More than in any other area of sports nutrition, the topic of protein intake for building muscle has been a point of much confusion and debate among bodybuilders and nutritional experts. If you're interested in improving your physique you'd better hold onto your hat because the latest research on protein requirements has blown the old school recommendations right out of the water.
Recent research results I studied just few months ago made me very happy. They reveal that previous recommendations for protein intakes to optimize muscle growth and athletic performance have been way off the mark, a long way off. Building muscle has been a passion of mine last 17 years and I knew this from various living - gym examples so to say. Finally science confirmed this. As much I can see most of us are being cheated, confused and misguided from enormous amount of research on protein metabolism propagated by so many supplement industry "experts". What caught my attention are pertinent facts that have been completely ignored by most professionals which clearly show reasons why many people fail to gain muscle.
The fact we all know is that amount and type of protein we consume every day governs the speed of recovery (and results) from intense exercise training. Despite this well-known fact there are so many bodybuilders and other athletes who don't go even near the results they should simply because their protein intake is poor. Yes, weak, poor, not enough! I'm confidant that majority of people sweating hard to gain muscle mass fail, give up or star using steroids because they have false concepts about the daily protein and metabolic amount they need in order to gain muscle mass.
Protein and muscle growth.
I could go in describing the details and reasons of this but let us be practical here. Recommended (RDA) 0.8 grams/kg/day of protein is simply not enough if you want your muscles respond to your workouts. A high concentration of amino acids in the blood is essential for stimulating muscle protein synthesis rates. To gain muscle mass you better start looking for the high protein intake since this amount is needed to maintain a high concentration of amino acids in the blood and this is what stimulates the muscle protein production. You simply can not have this anabolic effect with lower (normal) protein amount intakes.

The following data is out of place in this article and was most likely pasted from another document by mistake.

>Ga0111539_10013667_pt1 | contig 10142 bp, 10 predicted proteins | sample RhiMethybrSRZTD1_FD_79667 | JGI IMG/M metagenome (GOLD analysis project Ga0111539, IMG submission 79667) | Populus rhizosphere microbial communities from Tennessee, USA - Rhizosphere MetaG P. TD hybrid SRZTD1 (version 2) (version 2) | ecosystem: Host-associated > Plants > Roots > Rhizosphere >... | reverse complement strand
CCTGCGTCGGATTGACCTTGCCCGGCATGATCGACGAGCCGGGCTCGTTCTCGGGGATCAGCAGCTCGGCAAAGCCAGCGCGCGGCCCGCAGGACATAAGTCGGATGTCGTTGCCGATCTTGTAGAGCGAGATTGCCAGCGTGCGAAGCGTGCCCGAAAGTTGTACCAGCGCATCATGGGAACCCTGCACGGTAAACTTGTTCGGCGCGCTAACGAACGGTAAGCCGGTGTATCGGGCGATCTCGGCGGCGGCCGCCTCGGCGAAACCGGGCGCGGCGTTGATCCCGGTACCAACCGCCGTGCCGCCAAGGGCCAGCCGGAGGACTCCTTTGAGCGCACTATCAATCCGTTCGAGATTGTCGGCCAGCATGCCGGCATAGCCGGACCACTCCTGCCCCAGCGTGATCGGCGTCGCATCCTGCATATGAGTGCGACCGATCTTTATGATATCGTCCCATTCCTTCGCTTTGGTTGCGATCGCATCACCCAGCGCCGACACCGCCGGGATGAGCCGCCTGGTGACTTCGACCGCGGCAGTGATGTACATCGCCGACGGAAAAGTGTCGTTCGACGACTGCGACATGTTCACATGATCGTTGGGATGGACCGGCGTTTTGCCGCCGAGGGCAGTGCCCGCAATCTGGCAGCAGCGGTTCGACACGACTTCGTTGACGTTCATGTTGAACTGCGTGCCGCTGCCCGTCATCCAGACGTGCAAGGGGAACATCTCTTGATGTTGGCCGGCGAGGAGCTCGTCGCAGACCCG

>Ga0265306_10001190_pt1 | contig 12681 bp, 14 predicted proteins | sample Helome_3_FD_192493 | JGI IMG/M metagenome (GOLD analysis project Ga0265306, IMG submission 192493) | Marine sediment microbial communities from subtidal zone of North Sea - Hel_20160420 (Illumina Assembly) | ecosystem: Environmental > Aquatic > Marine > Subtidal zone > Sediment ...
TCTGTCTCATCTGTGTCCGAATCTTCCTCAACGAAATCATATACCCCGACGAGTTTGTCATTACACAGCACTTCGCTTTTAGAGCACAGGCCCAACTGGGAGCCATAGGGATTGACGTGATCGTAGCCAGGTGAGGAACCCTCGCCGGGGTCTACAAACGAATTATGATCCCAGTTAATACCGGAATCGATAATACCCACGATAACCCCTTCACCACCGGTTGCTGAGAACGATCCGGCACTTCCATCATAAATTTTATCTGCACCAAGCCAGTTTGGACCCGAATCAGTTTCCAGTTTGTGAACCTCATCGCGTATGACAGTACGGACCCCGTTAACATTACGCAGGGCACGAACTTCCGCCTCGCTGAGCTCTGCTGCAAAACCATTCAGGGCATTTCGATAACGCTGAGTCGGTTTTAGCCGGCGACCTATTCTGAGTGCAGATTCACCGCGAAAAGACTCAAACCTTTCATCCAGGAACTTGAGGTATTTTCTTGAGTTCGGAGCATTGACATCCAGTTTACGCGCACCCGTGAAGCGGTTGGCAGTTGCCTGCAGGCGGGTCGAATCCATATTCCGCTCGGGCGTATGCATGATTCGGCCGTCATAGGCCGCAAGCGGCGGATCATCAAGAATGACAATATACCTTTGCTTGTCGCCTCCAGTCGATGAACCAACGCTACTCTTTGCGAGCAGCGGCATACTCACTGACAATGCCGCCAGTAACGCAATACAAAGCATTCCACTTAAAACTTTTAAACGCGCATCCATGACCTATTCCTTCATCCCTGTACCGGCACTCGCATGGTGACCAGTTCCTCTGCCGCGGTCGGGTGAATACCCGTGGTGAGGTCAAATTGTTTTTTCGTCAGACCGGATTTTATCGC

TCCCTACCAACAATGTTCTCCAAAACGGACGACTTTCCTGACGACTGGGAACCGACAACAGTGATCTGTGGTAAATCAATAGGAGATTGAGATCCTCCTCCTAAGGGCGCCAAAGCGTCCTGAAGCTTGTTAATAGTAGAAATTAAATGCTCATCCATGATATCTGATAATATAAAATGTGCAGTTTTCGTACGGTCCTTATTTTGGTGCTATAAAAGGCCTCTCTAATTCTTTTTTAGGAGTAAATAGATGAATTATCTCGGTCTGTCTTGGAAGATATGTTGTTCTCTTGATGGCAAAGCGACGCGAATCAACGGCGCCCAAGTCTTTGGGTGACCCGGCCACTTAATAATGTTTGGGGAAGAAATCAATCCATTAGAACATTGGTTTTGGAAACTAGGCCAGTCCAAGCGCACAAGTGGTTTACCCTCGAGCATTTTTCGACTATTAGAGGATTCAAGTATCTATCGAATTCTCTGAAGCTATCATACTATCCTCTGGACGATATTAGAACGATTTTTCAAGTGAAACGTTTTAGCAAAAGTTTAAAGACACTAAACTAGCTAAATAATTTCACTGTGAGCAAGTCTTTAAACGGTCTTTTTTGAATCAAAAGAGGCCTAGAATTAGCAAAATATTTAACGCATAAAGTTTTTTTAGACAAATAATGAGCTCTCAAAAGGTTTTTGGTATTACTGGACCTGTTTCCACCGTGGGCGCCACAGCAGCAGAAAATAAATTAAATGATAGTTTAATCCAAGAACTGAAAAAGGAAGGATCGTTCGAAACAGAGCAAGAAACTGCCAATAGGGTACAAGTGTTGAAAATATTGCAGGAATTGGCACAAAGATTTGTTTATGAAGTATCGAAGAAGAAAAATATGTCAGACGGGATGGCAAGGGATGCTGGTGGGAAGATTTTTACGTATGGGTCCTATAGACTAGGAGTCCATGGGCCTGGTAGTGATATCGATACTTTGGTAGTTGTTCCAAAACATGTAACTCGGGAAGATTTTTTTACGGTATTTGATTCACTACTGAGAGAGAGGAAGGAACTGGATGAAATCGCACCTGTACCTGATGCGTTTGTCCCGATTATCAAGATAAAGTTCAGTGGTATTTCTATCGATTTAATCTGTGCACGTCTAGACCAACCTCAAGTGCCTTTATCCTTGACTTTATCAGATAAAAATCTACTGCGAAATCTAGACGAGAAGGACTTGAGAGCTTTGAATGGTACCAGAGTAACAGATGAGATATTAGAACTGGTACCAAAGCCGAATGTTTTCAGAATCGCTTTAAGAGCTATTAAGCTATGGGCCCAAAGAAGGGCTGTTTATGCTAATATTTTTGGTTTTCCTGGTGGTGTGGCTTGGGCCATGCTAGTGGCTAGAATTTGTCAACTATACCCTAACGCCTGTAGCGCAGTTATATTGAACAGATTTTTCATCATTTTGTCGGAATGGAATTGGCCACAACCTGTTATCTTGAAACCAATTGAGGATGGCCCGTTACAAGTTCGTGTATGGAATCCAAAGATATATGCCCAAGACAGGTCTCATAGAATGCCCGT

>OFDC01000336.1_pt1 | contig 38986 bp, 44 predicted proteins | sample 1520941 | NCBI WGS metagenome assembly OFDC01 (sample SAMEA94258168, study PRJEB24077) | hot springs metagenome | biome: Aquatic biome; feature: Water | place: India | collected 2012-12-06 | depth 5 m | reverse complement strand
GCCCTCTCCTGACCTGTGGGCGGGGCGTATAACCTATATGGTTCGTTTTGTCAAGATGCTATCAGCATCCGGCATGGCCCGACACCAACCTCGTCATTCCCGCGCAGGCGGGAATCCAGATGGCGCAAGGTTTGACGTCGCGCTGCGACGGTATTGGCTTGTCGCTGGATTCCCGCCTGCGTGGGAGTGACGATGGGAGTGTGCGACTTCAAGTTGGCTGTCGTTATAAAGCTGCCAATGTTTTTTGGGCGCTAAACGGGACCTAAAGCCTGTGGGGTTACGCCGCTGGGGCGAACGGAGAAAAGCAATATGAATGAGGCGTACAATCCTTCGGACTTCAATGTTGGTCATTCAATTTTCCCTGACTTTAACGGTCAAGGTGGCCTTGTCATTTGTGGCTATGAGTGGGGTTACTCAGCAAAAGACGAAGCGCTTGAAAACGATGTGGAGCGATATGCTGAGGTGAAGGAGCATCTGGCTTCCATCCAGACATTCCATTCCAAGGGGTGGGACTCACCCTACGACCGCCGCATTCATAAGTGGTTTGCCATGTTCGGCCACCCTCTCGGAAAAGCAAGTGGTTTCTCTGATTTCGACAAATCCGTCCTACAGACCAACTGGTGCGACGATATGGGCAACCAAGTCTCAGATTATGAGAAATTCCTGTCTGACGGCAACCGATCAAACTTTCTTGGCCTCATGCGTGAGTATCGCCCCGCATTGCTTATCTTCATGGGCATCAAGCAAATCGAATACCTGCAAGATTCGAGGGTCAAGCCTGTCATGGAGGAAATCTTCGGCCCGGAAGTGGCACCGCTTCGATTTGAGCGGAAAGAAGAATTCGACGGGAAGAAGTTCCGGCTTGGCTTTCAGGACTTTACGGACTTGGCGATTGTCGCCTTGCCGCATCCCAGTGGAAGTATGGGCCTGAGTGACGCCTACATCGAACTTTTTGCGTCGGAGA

Blood amino acid levels decline dramatically after a workout, even in athletes that consume a relatively high protein intake of 1.26 grams/kg/day of body weight per day. When blood amino acid levels drop, muscle building rates diminish. A high protein intake is essential for maximizing the anabolic effect of resistance training.
Danger of high protein intake?
This also we could analyze for hours but here is the shortest answer: If you are healthy, high protein intakes can not harm you! Several studies cases demonstrate that even up to three times the RDA of protein cause no harm to healthy people. On contrary there are strong indications that protein intakes above the RDA appear to enhance health. Therefore, to ensure results from intense training, it is a far smarter strategy to consume more protein than to senselessly restrict protein intake.
How much do we really need?
Here is a quick result summary of the study I mentioned earlier. Group of 43 weight lifters agreed to quite rigid regime in order to show the real results. They consumed high protein diet (at least 1.5 grams/kg/day) and combined this with a prescribed dose of same 1.5 grams/kg/day of high quality whey isolate powder. Here is what this research has shown us:
In the first study, the bodybuilders that followed this strategy during training gained an average of 5kgs of pure muscle and lost over a kilogram of pure body fat, without dieting.
In the second study, four groups of equally matched bodybuilders consumed a high protein intake (at least double amount the RDA) but no additional protein supplementation. However, the group that was given whey isolate protein experienced double the lean mass gains and 300% better gains in strength than the group given a carbohydrate supplement.
The take-home conclusion is this; scientists now acknowledge that protein recommendations for building muscle have been grossly underestimated. This is one more confirmation for high expertise level of people behind the gain muscle mass meal programs. Even if scientists may never be able to determine exactly how much protein a person needs to build muscle, rest assured, the amount of protein you really need is much more than you're consuming at present.
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